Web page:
There are many types of journalists, from the local beat newspaper reporter to the foreign correspondent, from the magazine feature writer to the freelance book reviewer, so it is difficult to pin down the daily routine of the “average” journalist. Journalists interview sources and review records to assemble, collect, and report information and explore the implications of the facts. Journalism informs, educates, chastises: Don t underestimate the power a journalist holds. Professionals must be able to report quickly and accurately.
Over 80 percent of our respondents listed “time pressure” as one of the most distinguishing features of this job. Journalists must have a “point of view” while remaining objective about their subjects, which can be difficult; around half our respondents said that their colleagues sometimes got too involved in the stories. Interpersonal skills, excellent writing skills, and a reporter’s instinct (the ability to accurately assess the significance of obscure and incomplete information) are essential to success.
The uncertainty of the daily routine makes it difficult to incorporate family, hobbies, and any regularly scheduled plans, but those who detest the predictability of nine-to-five jobs are attracted to journalism because “no day is a carbon copy of the day before. ” Long hours and chronic deadline pressure can be significantly negative factors. When an editor calls you in on a breaking story, you have to be prepared to drop everything; when you’re on deadline, you can get crazed trying to write a complicated story in half the time you need.
This “ball and chain” to the offices leads many to resent, and eventually reject, the reporter’s life. Some journalists complain about being “Under the thumb of Napoleonic editors who control your every word based on their own taste. ” Editors are sometimes Napoleonic but more often they are simply perfectionists. Journalists who are precious about their prose rarely last in this profession, since articles are often edited for publication without their consultation.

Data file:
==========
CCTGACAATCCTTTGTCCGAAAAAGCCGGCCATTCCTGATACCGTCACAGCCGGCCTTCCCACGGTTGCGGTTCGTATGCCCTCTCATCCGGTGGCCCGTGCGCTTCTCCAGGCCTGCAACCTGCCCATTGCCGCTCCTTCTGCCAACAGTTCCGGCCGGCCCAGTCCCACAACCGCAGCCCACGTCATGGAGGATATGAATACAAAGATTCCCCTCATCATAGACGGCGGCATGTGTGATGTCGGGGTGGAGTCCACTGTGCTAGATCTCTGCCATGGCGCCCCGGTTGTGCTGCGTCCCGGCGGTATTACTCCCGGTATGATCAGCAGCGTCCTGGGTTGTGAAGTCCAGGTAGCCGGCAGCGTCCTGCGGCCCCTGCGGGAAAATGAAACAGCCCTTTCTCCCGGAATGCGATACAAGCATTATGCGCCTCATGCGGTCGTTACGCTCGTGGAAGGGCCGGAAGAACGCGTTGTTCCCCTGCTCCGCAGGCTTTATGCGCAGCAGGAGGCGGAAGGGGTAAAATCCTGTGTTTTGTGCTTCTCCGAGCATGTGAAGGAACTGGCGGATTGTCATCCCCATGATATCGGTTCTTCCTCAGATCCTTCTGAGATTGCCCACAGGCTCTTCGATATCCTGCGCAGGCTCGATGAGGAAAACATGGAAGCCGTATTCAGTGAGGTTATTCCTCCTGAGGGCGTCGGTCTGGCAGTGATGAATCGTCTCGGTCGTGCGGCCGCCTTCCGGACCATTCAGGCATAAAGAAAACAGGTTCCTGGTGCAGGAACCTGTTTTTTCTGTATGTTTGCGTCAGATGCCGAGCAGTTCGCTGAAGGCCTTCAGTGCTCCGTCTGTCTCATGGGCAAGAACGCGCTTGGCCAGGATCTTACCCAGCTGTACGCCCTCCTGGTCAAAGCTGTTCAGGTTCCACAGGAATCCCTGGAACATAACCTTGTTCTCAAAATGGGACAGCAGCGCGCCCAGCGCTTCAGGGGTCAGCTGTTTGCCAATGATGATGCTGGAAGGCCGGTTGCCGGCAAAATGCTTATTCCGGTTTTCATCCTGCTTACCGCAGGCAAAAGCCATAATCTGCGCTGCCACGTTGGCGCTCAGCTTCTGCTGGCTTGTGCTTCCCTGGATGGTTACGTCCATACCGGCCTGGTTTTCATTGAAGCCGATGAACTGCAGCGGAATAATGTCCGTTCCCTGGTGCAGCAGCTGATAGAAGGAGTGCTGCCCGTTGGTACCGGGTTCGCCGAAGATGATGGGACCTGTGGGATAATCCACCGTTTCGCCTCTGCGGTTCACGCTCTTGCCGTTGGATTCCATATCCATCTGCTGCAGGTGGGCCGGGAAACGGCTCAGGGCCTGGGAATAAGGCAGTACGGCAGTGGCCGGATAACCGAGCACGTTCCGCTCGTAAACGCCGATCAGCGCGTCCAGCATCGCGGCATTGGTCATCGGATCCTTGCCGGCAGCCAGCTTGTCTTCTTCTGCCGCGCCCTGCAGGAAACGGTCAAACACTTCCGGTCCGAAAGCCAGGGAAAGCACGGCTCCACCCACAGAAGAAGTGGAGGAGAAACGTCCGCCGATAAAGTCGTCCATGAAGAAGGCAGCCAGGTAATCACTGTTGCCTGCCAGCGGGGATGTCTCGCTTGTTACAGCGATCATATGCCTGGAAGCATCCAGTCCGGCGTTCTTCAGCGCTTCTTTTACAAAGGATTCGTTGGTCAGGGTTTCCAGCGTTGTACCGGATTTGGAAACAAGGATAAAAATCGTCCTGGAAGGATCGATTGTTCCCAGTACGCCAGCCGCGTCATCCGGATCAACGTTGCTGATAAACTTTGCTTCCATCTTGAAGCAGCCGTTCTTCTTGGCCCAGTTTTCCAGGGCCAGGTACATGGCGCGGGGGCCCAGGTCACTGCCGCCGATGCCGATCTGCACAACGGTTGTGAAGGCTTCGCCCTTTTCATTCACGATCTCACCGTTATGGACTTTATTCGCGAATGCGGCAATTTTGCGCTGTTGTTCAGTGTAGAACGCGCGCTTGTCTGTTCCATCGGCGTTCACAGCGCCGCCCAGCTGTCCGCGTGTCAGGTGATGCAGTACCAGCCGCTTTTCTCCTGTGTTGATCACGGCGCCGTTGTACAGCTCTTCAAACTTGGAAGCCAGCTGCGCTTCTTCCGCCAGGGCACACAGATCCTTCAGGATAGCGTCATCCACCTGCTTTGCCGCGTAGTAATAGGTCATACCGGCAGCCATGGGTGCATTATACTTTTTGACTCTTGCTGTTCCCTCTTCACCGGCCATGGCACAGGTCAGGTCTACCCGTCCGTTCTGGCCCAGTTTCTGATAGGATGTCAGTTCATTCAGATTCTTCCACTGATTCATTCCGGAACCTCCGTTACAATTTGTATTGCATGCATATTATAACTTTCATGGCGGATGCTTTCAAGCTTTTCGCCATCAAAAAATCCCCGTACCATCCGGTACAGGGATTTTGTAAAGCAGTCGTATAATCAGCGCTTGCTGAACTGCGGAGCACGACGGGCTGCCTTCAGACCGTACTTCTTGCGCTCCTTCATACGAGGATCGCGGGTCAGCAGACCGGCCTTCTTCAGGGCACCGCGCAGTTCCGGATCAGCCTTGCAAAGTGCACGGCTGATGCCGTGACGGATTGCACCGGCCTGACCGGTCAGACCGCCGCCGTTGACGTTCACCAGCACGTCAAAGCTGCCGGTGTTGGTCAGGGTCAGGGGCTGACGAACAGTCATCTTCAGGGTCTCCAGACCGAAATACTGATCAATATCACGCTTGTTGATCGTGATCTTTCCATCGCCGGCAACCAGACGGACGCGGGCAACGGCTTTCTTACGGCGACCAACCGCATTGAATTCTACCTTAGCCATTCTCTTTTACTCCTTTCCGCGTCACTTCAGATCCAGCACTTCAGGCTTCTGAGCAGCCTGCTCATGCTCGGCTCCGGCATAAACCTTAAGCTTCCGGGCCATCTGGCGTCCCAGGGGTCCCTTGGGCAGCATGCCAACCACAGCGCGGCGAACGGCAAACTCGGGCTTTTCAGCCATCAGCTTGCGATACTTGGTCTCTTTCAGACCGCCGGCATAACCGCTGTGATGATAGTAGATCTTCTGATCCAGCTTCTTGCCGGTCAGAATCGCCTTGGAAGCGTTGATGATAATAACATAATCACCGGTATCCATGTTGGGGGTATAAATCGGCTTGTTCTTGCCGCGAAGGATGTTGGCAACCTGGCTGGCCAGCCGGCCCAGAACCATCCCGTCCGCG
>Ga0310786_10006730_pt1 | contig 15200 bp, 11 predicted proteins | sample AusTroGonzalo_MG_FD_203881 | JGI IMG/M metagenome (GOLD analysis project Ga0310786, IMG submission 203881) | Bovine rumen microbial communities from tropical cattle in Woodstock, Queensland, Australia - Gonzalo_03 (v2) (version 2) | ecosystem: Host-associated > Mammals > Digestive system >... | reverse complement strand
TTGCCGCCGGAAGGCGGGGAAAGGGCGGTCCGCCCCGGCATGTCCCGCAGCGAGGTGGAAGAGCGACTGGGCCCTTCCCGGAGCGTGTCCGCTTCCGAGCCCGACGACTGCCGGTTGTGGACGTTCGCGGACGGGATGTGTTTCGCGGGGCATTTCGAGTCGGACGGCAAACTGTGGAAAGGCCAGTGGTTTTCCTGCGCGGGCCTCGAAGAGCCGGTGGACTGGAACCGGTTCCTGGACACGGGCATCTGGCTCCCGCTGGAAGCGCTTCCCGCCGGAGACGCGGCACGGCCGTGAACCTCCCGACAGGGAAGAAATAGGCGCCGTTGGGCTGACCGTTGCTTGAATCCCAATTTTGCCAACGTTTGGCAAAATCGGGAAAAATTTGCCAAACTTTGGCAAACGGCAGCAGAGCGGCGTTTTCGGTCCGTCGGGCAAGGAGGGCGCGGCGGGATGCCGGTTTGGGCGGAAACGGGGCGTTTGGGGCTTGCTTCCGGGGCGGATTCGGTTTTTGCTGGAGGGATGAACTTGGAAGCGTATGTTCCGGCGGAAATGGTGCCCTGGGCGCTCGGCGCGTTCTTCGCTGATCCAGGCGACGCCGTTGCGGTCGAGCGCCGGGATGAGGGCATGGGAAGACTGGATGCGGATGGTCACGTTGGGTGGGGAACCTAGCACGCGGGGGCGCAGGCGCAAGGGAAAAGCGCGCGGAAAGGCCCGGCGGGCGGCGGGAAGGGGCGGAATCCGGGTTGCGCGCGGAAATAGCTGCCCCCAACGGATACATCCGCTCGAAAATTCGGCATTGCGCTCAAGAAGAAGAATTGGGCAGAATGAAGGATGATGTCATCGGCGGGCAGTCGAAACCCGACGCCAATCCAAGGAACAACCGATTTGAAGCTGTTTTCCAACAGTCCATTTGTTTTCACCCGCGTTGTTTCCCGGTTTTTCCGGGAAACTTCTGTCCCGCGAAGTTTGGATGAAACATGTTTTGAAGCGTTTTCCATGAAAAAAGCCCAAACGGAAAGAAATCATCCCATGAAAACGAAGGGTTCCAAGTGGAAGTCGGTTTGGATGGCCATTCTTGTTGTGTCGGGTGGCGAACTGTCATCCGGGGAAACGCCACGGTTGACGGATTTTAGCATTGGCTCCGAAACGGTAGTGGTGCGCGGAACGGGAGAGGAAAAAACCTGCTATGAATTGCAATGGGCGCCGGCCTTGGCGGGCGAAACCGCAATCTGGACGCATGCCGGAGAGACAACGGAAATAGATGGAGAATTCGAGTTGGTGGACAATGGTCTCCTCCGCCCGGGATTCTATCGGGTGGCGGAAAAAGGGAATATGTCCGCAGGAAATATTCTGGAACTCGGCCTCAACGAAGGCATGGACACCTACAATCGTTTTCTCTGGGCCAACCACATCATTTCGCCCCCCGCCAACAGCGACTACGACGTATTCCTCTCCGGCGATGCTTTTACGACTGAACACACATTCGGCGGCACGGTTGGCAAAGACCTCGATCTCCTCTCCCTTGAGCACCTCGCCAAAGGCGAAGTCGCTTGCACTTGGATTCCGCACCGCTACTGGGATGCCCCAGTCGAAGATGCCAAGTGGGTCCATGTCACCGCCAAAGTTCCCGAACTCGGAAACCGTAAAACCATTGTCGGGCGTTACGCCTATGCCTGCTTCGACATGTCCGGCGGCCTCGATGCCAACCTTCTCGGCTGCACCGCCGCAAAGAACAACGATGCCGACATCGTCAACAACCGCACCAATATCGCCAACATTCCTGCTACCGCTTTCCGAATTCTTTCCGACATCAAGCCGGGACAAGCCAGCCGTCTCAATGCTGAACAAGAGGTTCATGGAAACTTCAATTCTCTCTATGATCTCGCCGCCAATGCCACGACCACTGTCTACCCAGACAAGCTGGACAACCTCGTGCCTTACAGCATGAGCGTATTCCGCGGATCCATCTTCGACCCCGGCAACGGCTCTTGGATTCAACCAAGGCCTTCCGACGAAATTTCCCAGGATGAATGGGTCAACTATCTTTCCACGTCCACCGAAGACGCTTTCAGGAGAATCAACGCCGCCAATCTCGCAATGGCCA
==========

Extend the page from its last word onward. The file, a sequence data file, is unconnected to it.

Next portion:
Over 40 million people read newspapers in the United States each day and over 50 million people read magazines each week. The opportunity for your writing to reach a large audience is tempting indeed, and many find the initial low pay, uncertain and occasionally dangerous conditions, and chaotic schedule a fair tradeoff to be allowed to do what they do. In fact, many seem drawn by the excitement and challenge of these very conditions. Paying Your Dues Most journalists have a bachelor’s degree in journalism, communications, English, or political science.
More than a few distinguished careers have begun at the school newspaper or at a neighborhood magazine or newspaper. Nowadays, many journalists come to the profession later in life after gaining expertise and connections at other professions. Journalism jobs are highly competitive: gumption and hard work must accompany Credentials and experience. Excellent writing skills are a must, as are computer word-processing skills. Bone up on proofreading skills before applying for any job. Foreign language skills may be necessary for those reporting on the international scene.